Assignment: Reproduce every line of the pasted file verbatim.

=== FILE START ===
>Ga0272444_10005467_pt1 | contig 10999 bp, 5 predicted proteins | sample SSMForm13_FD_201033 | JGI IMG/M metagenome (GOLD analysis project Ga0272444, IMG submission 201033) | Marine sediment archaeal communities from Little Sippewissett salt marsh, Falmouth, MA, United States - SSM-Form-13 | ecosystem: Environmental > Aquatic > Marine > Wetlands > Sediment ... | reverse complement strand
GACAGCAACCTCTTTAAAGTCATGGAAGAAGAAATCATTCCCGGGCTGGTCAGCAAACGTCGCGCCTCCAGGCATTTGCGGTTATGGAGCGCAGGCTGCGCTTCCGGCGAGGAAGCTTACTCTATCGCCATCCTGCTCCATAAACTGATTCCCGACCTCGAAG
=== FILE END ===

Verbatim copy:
>Ga0272444_10005467_pt1 | contig 10999 bp, 5 predicted proteins | sample SSMForm13_FD_201033 | JGI IMG/M metagenome (GOLD analysis project Ga0272444, IMG submission 201033) | Marine sediment archaeal communities from Little Sippewissett salt marsh, Falmouth, MA, United States - SSM-Form-13 | ecosystem: Environmental > Aquatic > Marine > Wetlands > Sediment ... | reverse complement strand
GACAGCAACCTCTTTAAAGTCATGGAAGAAGAAATCATTCCCGGGCTGGTCAGCAAACGTCGCGCCTCCAGGCATTTGCGGTTATGGAGCGCAGGCTGCGCTTCCGGCGAGGAAGCTTACTCTATCGCCATCCTGCTCCATAAACTGATTCCCGACCTCGAAG